Agriculture is the backbone of African economies. Yet crop diseases and bad weather make farmers highly susceptible to losses and hunger. Still, according to The World Bank, only 6% of farmers in Africa have any form of agricultural insurance.
This is perhaps not surprising when you consider that according to a 2012 report [PDF] Africa registered an insurance penetration ratio (gross value of insurance premium as a percentage of GDP) of 3.65% way below the global average of 6.5%. While the insurance density (ratio of premiums per capita) in the continent is the lowest in the world at just a tenth of the global average.
Now ACRE Africa is seeking to solve this problem by using mobile and satellite weather monitoring technology to provide agri-insurance. The aim is to cover smallholder farmers against agricultural risks in East Africa.
“Excessive or erratic rains and drought threaten the livelihoods of billions of farmers in developing nations…” Rahab Wambui Karanja, ACRE Africa Managing Director tells IDG Connect.
“These farmers who farm on two acres [of land] or less are among the most adversely affected by weather-related risks. After a bad season, they can lose their entire harvest, become indebted and lack the funds to buy quality seeds to start the next growing season. As a consequence, farmers are unlikely to invest in their farm and never make full productive use of their scarce land resources. Our products enable these farmers access to affordable insurance that mitigate their risks and also unlock access to agricultural credit.”
Started as Kilimo Salama (Swahili for “Safe Agriculture”) project, the company evolved to Agriculture and Climate Risk Enterprise (ACRE) Africa and was launched in 2014. It is not an insurance company, but a social enterprise and service provider working with local insurers and other stakeholders in the agricultural insurance value chain. Products are distributed through financial institutions, agribusinesses and retail businesses. ACRE has presence in Kenya, Tanzania and Rwanda.
In practice the agro-shop owner is supplied with a mobile phone. When a farmer buys seed or fertiliser and wishes to buy insurance too, the shop owner scans the bar code on the products and collects an additional five percent of the retail purchase price of products. The seed and/or fertiliser company chips in another five percent. The combined payment is sent to the insurance company via the phone.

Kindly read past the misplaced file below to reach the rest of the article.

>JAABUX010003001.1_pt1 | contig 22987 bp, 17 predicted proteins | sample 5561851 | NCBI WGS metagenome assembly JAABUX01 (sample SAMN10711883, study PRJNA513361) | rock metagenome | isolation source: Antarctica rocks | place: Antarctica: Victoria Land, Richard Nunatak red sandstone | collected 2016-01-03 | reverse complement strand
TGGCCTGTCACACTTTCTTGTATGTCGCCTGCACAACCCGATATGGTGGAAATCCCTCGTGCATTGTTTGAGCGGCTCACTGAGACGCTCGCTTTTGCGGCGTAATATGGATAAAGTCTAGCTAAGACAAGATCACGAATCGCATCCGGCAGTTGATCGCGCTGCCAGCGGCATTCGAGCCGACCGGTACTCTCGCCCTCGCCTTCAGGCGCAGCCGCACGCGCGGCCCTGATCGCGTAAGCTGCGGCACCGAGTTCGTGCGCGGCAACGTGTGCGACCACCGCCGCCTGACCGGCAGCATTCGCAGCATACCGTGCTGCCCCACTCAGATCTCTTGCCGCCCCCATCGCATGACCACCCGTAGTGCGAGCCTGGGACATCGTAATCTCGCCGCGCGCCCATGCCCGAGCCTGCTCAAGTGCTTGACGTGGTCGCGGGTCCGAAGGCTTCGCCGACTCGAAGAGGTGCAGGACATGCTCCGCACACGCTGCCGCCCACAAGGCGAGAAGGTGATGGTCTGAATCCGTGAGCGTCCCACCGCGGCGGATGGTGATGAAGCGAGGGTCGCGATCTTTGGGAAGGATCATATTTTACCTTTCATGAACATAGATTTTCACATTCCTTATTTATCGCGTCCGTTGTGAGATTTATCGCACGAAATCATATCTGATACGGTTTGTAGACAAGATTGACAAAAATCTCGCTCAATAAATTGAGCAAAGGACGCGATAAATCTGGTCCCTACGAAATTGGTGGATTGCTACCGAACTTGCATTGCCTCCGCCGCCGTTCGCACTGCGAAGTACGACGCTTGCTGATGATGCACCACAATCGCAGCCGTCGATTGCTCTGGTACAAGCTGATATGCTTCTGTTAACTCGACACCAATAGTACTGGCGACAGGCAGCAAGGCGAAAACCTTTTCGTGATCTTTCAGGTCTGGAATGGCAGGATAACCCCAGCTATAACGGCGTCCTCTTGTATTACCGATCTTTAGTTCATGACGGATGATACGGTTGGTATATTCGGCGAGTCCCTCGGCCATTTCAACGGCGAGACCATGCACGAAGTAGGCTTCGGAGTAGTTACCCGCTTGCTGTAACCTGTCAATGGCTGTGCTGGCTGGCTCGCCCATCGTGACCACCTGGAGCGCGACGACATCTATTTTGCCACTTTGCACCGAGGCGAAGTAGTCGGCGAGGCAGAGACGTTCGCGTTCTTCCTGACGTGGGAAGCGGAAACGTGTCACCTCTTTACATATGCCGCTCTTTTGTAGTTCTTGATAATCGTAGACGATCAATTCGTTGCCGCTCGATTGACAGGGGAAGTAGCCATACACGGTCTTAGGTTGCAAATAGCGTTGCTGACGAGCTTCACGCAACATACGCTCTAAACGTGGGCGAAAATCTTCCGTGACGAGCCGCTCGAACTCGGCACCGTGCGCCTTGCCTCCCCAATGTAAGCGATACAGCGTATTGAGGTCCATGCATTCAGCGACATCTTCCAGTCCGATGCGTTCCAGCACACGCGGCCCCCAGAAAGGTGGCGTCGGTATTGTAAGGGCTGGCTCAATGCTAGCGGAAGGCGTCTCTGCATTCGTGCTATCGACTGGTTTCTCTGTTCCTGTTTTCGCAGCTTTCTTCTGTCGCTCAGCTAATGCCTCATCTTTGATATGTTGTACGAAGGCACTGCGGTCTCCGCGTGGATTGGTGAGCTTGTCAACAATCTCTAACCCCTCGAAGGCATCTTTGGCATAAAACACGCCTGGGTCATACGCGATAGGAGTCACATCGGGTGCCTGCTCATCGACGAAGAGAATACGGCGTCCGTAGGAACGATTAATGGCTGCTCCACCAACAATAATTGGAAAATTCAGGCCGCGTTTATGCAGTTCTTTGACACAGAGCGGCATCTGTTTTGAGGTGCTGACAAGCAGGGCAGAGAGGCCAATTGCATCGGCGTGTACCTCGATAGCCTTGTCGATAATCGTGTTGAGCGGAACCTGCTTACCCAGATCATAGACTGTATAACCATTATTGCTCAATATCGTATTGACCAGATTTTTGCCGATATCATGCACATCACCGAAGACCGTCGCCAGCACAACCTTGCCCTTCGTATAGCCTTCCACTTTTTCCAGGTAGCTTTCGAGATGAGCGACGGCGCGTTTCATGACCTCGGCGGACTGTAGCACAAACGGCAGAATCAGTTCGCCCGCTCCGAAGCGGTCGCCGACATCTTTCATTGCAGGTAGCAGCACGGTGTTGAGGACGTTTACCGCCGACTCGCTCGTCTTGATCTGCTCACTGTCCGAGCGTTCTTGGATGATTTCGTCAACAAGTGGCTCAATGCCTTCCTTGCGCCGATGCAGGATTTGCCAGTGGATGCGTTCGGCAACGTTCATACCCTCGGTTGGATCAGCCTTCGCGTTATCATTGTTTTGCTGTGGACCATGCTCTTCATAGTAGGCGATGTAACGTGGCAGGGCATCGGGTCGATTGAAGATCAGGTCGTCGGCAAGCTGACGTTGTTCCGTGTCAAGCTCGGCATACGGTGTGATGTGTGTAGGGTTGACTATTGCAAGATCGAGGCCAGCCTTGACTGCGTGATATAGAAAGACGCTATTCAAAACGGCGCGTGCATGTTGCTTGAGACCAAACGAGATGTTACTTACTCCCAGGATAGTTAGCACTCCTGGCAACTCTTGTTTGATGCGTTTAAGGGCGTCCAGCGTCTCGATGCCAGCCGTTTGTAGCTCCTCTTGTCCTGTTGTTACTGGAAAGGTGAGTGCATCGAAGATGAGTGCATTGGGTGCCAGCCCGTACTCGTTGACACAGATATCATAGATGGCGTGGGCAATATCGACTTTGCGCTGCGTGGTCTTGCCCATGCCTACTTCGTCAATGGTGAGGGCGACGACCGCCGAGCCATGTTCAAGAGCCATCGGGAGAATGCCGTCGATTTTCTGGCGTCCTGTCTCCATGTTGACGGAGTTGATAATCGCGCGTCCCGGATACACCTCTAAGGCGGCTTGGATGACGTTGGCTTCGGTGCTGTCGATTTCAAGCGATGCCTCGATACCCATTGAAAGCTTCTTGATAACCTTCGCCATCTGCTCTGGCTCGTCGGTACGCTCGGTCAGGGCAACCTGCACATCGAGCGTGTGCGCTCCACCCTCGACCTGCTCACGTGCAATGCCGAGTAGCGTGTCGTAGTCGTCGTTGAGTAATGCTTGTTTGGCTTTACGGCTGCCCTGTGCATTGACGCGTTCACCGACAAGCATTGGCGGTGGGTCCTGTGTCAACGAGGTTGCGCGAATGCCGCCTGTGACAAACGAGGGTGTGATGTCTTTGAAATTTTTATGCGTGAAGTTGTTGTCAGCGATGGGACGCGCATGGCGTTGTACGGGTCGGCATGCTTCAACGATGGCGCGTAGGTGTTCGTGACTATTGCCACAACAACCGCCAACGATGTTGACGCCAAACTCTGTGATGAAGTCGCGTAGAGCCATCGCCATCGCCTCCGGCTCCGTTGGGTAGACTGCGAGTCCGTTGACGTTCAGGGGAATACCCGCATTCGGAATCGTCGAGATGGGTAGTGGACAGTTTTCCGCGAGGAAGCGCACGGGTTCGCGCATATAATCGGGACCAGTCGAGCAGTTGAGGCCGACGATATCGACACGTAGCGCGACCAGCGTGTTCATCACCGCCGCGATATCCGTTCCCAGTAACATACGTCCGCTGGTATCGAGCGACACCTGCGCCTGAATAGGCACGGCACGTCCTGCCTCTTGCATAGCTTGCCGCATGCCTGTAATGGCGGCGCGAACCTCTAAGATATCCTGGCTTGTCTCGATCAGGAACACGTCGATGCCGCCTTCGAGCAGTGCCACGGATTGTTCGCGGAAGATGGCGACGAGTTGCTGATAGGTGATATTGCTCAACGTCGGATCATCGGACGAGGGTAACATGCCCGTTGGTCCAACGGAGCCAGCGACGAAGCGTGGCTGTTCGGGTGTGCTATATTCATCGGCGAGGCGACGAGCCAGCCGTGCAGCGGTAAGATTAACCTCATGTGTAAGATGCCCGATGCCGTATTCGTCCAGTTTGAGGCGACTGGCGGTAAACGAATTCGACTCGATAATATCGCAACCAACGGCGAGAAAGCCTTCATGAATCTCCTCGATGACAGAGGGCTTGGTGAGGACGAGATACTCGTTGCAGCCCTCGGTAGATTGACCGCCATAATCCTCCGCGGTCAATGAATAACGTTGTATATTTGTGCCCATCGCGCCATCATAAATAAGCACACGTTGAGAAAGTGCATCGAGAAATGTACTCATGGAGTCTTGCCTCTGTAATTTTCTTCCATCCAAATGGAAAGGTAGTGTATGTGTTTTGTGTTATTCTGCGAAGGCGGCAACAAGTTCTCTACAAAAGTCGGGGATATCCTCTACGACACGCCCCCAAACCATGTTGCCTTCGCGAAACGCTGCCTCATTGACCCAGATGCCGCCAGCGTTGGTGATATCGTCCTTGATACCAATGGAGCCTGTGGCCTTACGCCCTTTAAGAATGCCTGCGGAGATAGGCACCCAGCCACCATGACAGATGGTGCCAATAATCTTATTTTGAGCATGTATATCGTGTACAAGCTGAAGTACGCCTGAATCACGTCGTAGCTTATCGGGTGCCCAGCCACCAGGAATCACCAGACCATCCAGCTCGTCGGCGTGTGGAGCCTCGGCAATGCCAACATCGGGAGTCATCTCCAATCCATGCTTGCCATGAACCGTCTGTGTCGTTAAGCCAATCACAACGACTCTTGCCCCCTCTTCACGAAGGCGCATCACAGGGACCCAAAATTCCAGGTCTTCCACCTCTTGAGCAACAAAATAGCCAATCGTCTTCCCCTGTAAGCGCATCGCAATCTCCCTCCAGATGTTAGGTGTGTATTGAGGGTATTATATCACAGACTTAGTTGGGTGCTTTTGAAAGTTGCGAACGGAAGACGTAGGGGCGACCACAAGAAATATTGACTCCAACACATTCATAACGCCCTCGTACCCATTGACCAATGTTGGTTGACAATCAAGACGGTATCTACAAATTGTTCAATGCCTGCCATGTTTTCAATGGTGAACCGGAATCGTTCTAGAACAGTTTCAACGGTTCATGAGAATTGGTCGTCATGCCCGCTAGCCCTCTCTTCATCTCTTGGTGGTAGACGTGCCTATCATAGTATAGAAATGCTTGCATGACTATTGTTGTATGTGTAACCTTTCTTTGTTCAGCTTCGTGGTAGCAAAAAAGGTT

There are also small weather stations installed in the regions covered by this insurance arrangement. No one can make false claims, because these stations are designed to automatically monitor the weather conditions. If the rains fail/fall too much, insurance is remitted automatically through the farmers’ mobile money accounts.
“Weather index based insurance offers a method to insure farms as small as one acre by replacing costly farm visits with measurements from weather stations as the indicator of drought conditions. The weather stations measure the rainfall and these measurements are compared to an agronomic model specifying crops rainfall needs,” Karanja explains.
“While insurance commissioners and policy makers at the government level are eager to have agricultural insurance products in their countries to help smallholder farmers against climate shocks, poorly conceived regulations and registration processes can prevent such products from reaching the markets, at an affordable cost,” Karanja adds.
In a region where mobile connectivity is not a problem, the innovation was bound to make strong headway. Within a short period of time, ACRE Africa has been able to disrupt, support and revolutionise the insurance sector with the MD confident that she is headed to the right direction.
“Cumulatively, by 2015, over 800,000 farmers in Kenya, Tanzania and Rwanda insured over $58.62 Million against a variety of weather risks underwritten by UAP Insurance Kenya, UAP Insurance Tanzania Ltd and SORAS Insurance Rwanda,” Karanja says.
Funding has not really been a problem, she adds. “ACRE Africa was established and funded by the Syngenta Foundation for Sustainable Agriculture (SFSA) and the Global Index Insurance Facility (GIIF). We are also funded by other investors such as Lundin Foundation, LGT Venture Philanthropy and Grameen Credit Agricole.”
Social issues can prove a hindrance though. “Mistrust and negative past experiences with insurance causes farmers to be resistant to trying crop and livestock insurance products,” she explains. “This mistrust takes time to overcome, and we must work hard to let farmers know that the local insurer and our company will not ‘disappear’ with the premium.”
In addition to its core business in crop insurance products, the startup has evolved to cover other insurance such as livestock insurance (in case the farmer loses an animal), credit life insurance (to cater for loans outstanding upon death of the farmer) and death/funeral insurance to cover funeral expenses in case the farmer dies.
“Our long-term goal is to reach West and South Africa,” Karanja concludes.
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